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Akebia Quinata Or Chocolate Vine

Akebia quinata, commonly known as Chocolate Vine or Five-Leaf Akebia, is a fast-growing, semi-evergreen twining vine that is classed as a noxious weed in many areas. It can twine up everything and anything: a structure, shrub, or tree. Some call this vine highly aggressive and extremely hard to eradicate. Akebia quinata is listed in the National Pest Plant Accord list which identifies pest plants that are prohibited from sale, commercial propagation and distribution across New Zealand.

But there are also gardeners, who has no problem with this plant and happy with its beautiful little blooms, edible fruits and call this vine “delightful climbers to add summer shade”. Really, which vine can boast pest-free adaptability, rapid growth, beautiful, fragrant flowers, lovely foliage, and fascinatingly dramatic, edible-fleshed fruit? So please, don’t stop reading about this plant as it has many interesting features.

Five-Leaf Akebia has compound leaves with five leaflets, so you can see where it has got its name. The flowers are clustered in racemes and are chocolate-scented, with three or four sepals. The fruits are sausage-shaped pods which contain edible pulp. The gelatinous placentation is littered with seeds but have a sweet flavor, so they used to be enjoyed by children playing out in the countryside in the olden days in Japan. This mild, viscous pulp is eaten raw with lemon juice or pureed and made into a cream or a drink. It has a slight coconut milk flavor. The fruit is also used to make wine.

The rind, with a slight bitter taste, is used as vegetable, for example it can be stuffed with ground meat and deep-fried.

The flowers are also edible, and the Japanese make very elegant dishes with them, both salads and desserts.

Young shoots are used in salads or for salt pickling. The leaves used as a tea substitute. Some people grind the leaves to a powder and sprinkle into meals, as it is said to be anti tumor and anti cancer.

The seed oil is used as a vegetable oil and also was used to make soap. In fact the seeds are about 33% oil but on the bitter side. many people spit the seeds out, however, they are edible.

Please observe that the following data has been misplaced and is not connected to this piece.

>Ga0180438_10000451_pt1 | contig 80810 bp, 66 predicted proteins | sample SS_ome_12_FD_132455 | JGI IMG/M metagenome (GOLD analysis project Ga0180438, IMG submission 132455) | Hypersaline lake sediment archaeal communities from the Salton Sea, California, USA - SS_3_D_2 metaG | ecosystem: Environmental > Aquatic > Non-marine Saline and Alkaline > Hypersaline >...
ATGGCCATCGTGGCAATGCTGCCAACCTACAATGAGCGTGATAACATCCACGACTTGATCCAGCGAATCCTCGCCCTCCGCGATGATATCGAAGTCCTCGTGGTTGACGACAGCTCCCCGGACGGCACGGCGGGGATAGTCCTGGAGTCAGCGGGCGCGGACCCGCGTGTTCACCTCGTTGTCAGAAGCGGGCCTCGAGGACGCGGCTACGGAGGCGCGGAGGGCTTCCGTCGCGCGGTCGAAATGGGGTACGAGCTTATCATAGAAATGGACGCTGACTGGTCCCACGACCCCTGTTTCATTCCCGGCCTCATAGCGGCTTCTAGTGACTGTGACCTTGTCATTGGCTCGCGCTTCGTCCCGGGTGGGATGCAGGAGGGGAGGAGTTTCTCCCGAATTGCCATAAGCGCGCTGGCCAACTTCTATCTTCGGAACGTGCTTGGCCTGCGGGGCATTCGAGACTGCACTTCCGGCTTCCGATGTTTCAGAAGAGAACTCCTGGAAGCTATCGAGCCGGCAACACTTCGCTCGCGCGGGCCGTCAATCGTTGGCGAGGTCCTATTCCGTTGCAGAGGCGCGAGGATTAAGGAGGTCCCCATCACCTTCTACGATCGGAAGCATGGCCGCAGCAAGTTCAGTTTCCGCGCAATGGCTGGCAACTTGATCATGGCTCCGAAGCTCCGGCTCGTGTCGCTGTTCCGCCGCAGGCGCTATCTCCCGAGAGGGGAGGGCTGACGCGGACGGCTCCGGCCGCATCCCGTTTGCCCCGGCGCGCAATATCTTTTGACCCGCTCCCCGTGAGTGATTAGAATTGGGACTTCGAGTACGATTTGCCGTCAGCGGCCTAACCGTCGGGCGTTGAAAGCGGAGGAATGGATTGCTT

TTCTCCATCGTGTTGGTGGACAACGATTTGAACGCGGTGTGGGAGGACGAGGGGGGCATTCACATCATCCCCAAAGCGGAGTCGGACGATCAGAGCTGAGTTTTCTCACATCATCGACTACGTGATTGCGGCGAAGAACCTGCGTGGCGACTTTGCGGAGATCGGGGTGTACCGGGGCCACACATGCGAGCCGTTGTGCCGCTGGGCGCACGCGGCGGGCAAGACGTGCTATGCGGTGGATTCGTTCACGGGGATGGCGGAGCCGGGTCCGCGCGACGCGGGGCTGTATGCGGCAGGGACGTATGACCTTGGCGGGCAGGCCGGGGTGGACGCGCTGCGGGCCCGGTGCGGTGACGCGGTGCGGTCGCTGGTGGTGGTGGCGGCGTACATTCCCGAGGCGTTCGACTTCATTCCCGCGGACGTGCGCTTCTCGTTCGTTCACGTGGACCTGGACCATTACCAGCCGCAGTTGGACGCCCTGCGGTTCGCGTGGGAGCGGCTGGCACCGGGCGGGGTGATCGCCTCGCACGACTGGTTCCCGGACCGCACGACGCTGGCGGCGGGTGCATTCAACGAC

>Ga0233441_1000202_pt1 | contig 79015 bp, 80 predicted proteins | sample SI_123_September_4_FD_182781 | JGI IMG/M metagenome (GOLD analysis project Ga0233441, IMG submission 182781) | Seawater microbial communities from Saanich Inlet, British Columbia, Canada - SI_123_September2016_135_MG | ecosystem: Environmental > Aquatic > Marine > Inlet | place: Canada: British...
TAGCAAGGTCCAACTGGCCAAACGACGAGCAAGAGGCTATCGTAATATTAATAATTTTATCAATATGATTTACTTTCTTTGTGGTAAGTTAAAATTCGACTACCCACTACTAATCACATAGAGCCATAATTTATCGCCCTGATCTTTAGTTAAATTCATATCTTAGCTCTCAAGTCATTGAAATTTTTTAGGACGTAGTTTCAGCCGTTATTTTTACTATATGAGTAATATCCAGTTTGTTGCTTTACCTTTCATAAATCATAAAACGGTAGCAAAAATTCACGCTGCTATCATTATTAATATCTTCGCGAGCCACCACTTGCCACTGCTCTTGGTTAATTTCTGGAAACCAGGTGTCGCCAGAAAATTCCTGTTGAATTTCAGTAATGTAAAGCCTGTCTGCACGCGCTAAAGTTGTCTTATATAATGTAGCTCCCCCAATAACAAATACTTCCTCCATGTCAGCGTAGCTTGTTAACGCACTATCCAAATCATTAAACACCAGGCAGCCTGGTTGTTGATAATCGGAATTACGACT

Akebia Quinata Fruitsphoto by

Fruits of the Five-Leaf Akebia are high in protein. A 70-gram serving of the fruit has 57 calories and 46mg of vitamin C. Akebi is also now cultivated as a crop in Japan providing a steady seasonal market.

So, if after reading everytihng you decide to grow the Chocolate Vine, remember, that you will need two different varieties for cross pollination if you want to have fruits.

By the way, he vines turn semi woody and are very good material for basket weaving.

Medicinal uses: In China it is believed that Akebia quinata has diuretic, antiphlogistic, galactagogue and analgesic properties. The principal use of the herb in China is as a traditional remedy for insufficient lactation in nursing mothers. The medicinal part of the plant is the woody stem which is sliced in transverse sections and prepared as a decoction. The stem contains approximately 30% potassium salts thus giving the diuretic action.

Common names: Chocolate Vine, Five-Leaf Akebia, Raisin Vine

Family: Lardizabalaceae

Genus: Akebia

Species: quinata

Synonyms: Rajania quinata

Cultivars: ‘Alba’ and ‘Shirobana’ are white-flowered and white-fruited forms with lighter green leaves and slightly less vigorous growth rates than their darker cousin. ‘Alba’ is slightly more evergreen in nature and blooms a bit earlier with more fragrance. ‘Rosea’ has light magenta or lavender flowers, almost as if it had faded to a more delicate tint than the species, and ‘Variegata’ has white variegated foliage.

Native: China, Japan, Korea

Plant type: Vines and Climbers, Semi-Evergreen, Deciduous

Hardiness: USDA 5 – 9

Light: Sun to Partial Shade, Shade

Soil: Chalk, Clay, Sand, Loam, Acidic, Neutral, Alkaline, Well-Drained

Moisture: Average Water

Flowering period: Mid Spring

Flower Color: Maroon (Purple-Brown)

Repeat Bloomer: No

Fragrant: Flowers smell like chocolate

Height: 2 – 12 m (15 to over 30 ft)

Spread: very very widespread

Time to plant: Spring

Propagation: from seeds, from cuttings, by air layering

Uses: Ground Cover, Fence Cover, Screening, Containers

Fertilizer: Tell us if you know

Invasive: Yes

Self-Sowing: Yes.

Has Thorns: No

Edible: Fruit, which tastes like tapioca, leaves, seeds


Tips: This plant can be invasive and hard to eradicate. It doesn’t mind severe prunning. Once established needs some control. If the fruit is allowed to ripen and cast seeds, they sprout all over the place.


Cover photo by

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Safety notes: This website is for educational purposes only and is not medical advice, and please check with your doctor before using plants if you are pregnant, using medications or have other health conditions.